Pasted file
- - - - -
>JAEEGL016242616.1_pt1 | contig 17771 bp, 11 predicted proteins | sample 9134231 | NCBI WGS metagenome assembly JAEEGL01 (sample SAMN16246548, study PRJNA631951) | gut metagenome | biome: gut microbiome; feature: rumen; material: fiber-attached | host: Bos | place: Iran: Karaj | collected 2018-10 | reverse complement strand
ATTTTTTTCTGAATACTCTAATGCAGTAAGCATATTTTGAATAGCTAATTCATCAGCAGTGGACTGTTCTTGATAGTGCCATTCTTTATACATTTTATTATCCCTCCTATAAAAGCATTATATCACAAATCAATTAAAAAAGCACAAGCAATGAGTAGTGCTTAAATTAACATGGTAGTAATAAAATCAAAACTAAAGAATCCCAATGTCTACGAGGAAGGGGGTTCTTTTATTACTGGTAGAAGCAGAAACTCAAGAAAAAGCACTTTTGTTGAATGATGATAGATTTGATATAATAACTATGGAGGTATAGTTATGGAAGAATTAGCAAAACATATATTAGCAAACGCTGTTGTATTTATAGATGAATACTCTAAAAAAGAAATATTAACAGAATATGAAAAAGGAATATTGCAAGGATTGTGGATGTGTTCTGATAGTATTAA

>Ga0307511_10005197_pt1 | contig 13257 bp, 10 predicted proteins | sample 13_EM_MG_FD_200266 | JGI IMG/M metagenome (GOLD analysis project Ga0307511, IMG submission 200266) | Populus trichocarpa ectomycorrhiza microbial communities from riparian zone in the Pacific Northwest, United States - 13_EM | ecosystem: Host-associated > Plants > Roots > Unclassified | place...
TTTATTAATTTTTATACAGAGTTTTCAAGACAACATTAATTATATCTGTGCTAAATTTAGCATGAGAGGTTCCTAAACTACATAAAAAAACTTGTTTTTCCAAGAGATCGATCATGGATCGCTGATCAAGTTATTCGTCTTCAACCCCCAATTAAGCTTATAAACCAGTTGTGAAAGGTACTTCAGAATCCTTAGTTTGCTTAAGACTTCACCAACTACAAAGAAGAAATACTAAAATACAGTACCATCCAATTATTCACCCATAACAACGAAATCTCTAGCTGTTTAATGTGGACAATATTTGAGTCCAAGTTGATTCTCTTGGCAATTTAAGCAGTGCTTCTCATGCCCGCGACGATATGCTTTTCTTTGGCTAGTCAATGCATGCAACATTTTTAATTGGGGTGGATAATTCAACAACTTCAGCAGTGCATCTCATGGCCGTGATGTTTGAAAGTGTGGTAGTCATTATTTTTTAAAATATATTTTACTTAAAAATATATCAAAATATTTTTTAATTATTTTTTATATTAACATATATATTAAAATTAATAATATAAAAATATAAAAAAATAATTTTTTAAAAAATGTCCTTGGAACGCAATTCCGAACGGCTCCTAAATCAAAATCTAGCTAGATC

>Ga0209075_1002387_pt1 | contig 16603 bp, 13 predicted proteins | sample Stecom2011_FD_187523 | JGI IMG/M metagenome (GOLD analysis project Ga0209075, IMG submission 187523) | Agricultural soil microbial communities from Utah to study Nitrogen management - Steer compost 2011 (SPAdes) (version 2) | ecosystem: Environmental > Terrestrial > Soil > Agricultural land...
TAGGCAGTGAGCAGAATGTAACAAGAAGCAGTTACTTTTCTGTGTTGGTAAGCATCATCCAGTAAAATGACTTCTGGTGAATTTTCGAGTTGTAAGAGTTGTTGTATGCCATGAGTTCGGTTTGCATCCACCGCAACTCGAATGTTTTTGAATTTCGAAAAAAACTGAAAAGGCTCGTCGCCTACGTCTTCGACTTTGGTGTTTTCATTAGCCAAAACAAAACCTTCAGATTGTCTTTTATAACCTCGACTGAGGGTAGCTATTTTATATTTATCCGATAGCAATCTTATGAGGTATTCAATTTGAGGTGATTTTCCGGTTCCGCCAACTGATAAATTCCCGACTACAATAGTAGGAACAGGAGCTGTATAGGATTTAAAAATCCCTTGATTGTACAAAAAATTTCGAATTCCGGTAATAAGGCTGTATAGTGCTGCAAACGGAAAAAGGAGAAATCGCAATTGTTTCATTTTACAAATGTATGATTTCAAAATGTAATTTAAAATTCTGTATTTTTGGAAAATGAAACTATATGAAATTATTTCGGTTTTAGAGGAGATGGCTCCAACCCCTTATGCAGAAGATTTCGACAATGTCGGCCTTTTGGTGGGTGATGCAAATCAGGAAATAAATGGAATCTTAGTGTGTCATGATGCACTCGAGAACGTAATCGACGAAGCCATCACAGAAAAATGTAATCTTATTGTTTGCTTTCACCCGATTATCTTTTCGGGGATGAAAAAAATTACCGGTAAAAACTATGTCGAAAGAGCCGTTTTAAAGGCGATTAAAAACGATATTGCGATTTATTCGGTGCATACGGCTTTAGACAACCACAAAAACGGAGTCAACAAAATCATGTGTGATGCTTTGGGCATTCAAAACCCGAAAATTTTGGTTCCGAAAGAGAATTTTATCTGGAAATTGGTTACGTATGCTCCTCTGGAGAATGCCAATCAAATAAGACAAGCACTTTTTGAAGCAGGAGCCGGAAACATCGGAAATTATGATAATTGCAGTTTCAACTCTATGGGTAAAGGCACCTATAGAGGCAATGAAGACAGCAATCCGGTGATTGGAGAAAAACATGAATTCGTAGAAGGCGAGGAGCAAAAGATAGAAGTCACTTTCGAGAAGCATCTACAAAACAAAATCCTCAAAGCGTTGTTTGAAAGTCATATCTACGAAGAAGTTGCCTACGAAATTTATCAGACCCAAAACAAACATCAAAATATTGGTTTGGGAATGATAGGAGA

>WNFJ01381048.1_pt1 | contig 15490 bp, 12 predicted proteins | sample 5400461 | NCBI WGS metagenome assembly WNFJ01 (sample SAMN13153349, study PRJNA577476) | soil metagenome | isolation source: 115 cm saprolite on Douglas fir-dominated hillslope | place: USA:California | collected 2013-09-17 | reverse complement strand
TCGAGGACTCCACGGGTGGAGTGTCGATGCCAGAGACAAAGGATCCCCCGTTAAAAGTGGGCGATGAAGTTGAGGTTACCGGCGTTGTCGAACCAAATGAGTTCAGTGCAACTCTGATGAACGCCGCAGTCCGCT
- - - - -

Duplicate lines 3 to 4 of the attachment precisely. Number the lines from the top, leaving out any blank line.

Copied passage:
>Ga0307511_10005197_pt1 | contig 13257 bp, 10 predicted proteins | sample 13_EM_MG_FD_200266 | JGI IMG/M metagenome (GOLD analysis project Ga0307511, IMG submission 200266) | Populus trichocarpa ectomycorrhiza microbial communities from riparian zone in the Pacific Northwest, United States - 13_EM | ecosystem: Host-associated > Plants > Roots > Unclassified | place...
TTTATTAATTTTTATACAGAGTTTTCAAGACAACATTAATTATATCTGTGCTAAATTTAGCATGAGAGGTTCCTAAACTACATAAAAAAACTTGTTTTTCCAAGAGATCGATCATGGATCGCTGATCAAGTTATTCGTCTTCAACCCCCAATTAAGCTTATAAACCAGTTGTGAAAGGTACTTCAGAATCCTTAGTTTGCTTAAGACTTCACCAACTACAAAGAAGAAATACTAAAATACAGTACCATCCAATTATTCACCCATAACAACGAAATCTCTAGCTGTTTAATGTGGACAATATTTGAGTCCAAGTTGATTCTCTTGGCAATTTAAGCAGTGCTTCTCATGCCCGCGACGATATGCTTTTCTTTGGCTAGTCAATGCATGCAACATTTTTAATTGGGGTGGATAATTCAACAACTTCAGCAGTGCATCTCATGGCCGTGATGTTTGAAAGTGTGGTAGTCATTATTTTTTAAAATATATTTTACTTAAAAATATATCAAAATATTTTTTAATTATTTTTTATATTAACATATATATTAAAATTAATAATATAAAAATATAAAAAAATAATTTTTTAAAAAATGTCCTTGGAACGCAATTCCGAACGGCTCCTAAATCAAAATCTAGCTAGATC